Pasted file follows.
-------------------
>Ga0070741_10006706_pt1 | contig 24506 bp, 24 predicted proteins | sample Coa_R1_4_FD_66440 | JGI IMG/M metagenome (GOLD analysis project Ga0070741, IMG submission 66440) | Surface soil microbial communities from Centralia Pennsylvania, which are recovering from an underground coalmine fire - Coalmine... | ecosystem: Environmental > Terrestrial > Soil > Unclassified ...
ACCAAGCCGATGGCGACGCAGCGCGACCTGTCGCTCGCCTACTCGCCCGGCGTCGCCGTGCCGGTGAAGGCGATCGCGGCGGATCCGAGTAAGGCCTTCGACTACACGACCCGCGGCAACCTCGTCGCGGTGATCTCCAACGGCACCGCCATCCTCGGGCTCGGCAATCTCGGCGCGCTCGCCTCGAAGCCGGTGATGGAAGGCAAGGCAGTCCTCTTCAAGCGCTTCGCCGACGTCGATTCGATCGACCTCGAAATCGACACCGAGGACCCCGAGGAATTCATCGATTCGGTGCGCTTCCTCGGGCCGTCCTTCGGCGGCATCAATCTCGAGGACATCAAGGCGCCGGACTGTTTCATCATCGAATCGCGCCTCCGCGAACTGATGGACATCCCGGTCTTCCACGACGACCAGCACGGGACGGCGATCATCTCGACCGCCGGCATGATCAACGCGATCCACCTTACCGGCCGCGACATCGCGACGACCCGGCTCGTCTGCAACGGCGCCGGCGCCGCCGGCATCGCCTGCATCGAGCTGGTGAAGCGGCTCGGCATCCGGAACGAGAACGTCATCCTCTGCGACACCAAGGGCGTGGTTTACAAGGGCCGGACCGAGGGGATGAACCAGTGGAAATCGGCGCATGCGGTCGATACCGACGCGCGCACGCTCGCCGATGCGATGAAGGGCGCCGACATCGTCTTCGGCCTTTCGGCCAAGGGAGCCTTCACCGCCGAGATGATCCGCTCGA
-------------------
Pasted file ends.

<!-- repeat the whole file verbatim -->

>Ga0070741_10006706_pt1 | contig 24506 bp, 24 predicted proteins | sample Coa_R1_4_FD_66440 | JGI IMG/M metagenome (GOLD analysis project Ga0070741, IMG submission 66440) | Surface soil microbial communities from Centralia Pennsylvania, which are recovering from an underground coalmine fire - Coalmine... | ecosystem: Environmental > Terrestrial > Soil > Unclassified ...
ACCAAGCCGATGGCGACGCAGCGCGACCTGTCGCTCGCCTACTCGCCCGGCGTCGCCGTGCCGGTGAAGGCGATCGCGGCGGATCCGAGTAAGGCCTTCGACTACACGACCCGCGGCAACCTCGTCGCGGTGATCTCCAACGGCACCGCCATCCTCGGGCTCGGCAATCTCGGCGCGCTCGCCTCGAAGCCGGTGATGGAAGGCAAGGCAGTCCTCTTCAAGCGCTTCGCCGACGTCGATTCGATCGACCTCGAAATCGACACCGAGGACCCCGAGGAATTCATCGATTCGGTGCGCTTCCTCGGGCCGTCCTTCGGCGGCATCAATCTCGAGGACATCAAGGCGCCGGACTGTTTCATCATCGAATCGCGCCTCCGCGAACTGATGGACATCCCGGTCTTCCACGACGACCAGCACGGGACGGCGATCATCTCGACCGCCGGCATGATCAACGCGATCCACCTTACCGGCCGCGACATCGCGACGACCCGGCTCGTCTGCAACGGCGCCGGCGCCGCCGGCATCGCCTGCATCGAGCTGGTGAAGCGGCTCGGCATCCGGAACGAGAACGTCATCCTCTGCGACACCAAGGGCGTGGTTTACAAGGGCCGGACCGAGGGGATGAACCAGTGGAAATCGGCGCATGCGGTCGATACCGACGCGCGCACGCTCGCCGATGCGATGAAGGGCGCCGACATCGTCTTCGGCCTTTCGGCCAAGGGAGCCTTCACCGCCGAGATGATCCGCTCGA